4. Luxury automakers smash August sales records in Canada By Nicolas Van Praet, Financial PostSeptember 6, 2009 When auto executives gathered at Pebble Beach in Carmel, Calif. this month to show off a bevy of new luxury car models, the mood was decidedly more downbeat than in previous years. Managers for Lamborghini and Lincoln decried the state of sales for their high-end cars, arguing that their well-heeled American buyers are fearful of flaunting their money with lavish purchases at a time when the United States is still gripped in financial scandals and climbing unemployment. “Keeping up with the Joneses is passé,” lamented Ford Motor Co.’s Mark Fields. Somebody forgot to tell that to Canadians. Amid the worst job market in 15 years, several luxury automakers smashed August sales records in Canada. Mercedes-Benz reported a 20% increase in sales and has sold 2,318 more vehicles this year than last. BMW and Lexus are also besting last year’s tally with double-digit percentage increases last month. Audi nearly doubled its sales in August over a year ago, and has sold 27% more vehicles this year. The country is in a recession and yet the luxury market is holding up. Meanwhile, sales of the most affordable vehicles, subcompacts, are down 26% through the first eight months. “It’s totally counter-intuitive,” said John White, chief executive of Volkswagen Group Canada, Inc., which comprises the Volkswagen and Audi brands. “It’s taken us a little bit by surprise. And the Audi division has had to turn around and ask [headquarters] for more cars because we didn’t think the demand would be as strong in a down market.” Mr. White’s read on the situation is that Canadians who believe they are secure in their jobs are pulling the trigger on buying middle-of-the-road luxury vehicles like the A4 sedan and BMW 3-Series, not the higher-end models. He said the luxury segment has become hyper-competitive as BMW and Mercedes “are out there as aggressive as you’ll see mainstream competitors,” offering deals that were unthinkable only a few years ago and making it easier for buyers to step into premium cars. Mercedes is offering lease deals such as $398 per month on its 2010 C250 car, based on an interest rate of 4.9% for 36 months. That’s on par with a similarly-equipped Honda Accord or Mazda6, according to the Automobile Protection Association. Roughly 40% of luxury vehicle sales transactions in Canada are leases, according to J.D. Power & Associates’ Power Information Network. One third of people pay cash while the rest take out a loan. Sales growth is particularly strong in one sub-segment of the premium market: compact luxury SUVs. Volvo, Mercedes and Audi have launched new vehicles into that category this year, which has helped boost sales volumes 66% over 2008 levels, said industry analyst Dennis DesRosiers. “We’re still a society that needs to carry stuff,” said J.D. Power analyst Geoff Helby in explaining why SUV models like the Volvo XC60 and Audi Q5 are clicking with buyers. “[People] are stepping away from the previous generation of minivans and big honking SUVs and they’re going into something smaller” without giving up luxury features. In the mind of the Canadian luxury buyer, downsizing is the compromise they’re making in the recession, Mr. Helby said. Mary Weil is proof. The media relations professional and her husband started looking around for a new vehicle earlier this year after the lease on a larger sports utility vehicle he drove expired, she recalls. They decided on a Mercedes GLK compact SUV. “The price point was surprisingly not that much higher than comparable vehicles.” In a Jan.15 analysis, Mr. DesRosiers predicted the luxury market in Canada overall will drop 5% this year. Automakers sold 131,436 luxury vehicles in 2008, a 3% decline over the year before. Financial Post [email protected]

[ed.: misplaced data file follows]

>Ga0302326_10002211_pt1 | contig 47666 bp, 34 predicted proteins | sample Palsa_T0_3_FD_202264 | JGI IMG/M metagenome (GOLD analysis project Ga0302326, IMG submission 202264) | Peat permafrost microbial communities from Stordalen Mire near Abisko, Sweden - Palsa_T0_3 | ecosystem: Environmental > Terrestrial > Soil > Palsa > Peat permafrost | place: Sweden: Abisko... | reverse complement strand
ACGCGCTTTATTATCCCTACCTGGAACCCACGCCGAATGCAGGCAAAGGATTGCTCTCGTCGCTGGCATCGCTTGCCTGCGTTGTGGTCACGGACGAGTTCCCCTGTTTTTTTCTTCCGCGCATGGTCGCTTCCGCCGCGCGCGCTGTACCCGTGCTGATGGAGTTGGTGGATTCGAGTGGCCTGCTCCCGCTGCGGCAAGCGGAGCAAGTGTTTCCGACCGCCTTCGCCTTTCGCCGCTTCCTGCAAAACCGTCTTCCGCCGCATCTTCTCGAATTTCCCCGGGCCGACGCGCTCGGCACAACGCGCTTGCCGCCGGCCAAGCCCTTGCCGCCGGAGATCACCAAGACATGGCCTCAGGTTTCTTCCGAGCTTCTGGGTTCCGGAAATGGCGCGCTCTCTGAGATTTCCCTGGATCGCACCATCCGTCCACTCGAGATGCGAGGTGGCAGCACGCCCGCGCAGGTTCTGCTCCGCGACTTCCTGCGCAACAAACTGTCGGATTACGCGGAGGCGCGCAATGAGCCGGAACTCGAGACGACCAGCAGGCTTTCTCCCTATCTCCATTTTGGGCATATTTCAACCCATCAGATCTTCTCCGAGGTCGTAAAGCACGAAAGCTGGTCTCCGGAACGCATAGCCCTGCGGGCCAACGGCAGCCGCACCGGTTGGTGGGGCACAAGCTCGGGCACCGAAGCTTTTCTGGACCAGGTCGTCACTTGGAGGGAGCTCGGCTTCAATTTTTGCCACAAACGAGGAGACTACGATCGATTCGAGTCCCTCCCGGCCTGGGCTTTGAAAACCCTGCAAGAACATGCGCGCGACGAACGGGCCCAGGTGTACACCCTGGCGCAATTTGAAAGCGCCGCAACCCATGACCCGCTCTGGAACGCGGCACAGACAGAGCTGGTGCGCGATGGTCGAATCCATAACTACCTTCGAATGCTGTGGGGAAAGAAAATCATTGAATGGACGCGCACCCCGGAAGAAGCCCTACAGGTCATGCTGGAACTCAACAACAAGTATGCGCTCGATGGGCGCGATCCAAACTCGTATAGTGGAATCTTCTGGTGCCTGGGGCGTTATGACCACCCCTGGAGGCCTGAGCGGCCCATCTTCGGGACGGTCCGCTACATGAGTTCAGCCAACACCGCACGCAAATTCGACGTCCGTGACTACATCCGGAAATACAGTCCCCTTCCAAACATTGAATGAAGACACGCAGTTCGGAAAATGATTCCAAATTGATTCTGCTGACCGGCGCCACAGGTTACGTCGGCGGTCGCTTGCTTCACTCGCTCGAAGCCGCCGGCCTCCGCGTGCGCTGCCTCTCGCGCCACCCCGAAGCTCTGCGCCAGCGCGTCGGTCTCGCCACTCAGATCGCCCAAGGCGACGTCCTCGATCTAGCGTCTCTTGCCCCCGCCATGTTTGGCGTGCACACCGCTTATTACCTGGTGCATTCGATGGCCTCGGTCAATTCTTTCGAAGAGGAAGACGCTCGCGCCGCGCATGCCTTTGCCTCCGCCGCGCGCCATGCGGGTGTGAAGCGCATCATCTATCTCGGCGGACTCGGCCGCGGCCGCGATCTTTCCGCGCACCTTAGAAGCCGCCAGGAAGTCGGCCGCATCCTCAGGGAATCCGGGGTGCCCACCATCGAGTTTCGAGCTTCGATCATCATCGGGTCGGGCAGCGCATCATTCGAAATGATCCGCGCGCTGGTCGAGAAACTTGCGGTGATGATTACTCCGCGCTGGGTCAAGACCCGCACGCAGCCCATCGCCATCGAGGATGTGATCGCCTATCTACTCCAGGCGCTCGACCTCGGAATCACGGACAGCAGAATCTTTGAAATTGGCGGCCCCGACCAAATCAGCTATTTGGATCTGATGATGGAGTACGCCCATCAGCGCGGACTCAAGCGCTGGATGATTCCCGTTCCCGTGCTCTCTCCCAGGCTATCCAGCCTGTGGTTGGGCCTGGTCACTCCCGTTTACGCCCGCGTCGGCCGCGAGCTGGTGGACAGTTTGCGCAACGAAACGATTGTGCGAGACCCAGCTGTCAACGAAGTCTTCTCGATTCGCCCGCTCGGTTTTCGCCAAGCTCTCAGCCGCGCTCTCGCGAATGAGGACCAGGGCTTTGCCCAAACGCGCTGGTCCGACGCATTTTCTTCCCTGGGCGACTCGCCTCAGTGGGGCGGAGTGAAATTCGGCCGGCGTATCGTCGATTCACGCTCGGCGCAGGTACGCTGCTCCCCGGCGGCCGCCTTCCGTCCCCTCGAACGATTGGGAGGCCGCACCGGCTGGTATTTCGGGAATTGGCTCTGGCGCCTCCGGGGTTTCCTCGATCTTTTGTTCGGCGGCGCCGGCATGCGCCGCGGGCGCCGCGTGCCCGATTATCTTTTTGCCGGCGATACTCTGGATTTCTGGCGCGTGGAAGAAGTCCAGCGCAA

5. (Courtesy of KDVR Fox 31) The previous topic was written by a woman from here but was published from the Globe and Mail. I found that out when I did some research on the writer.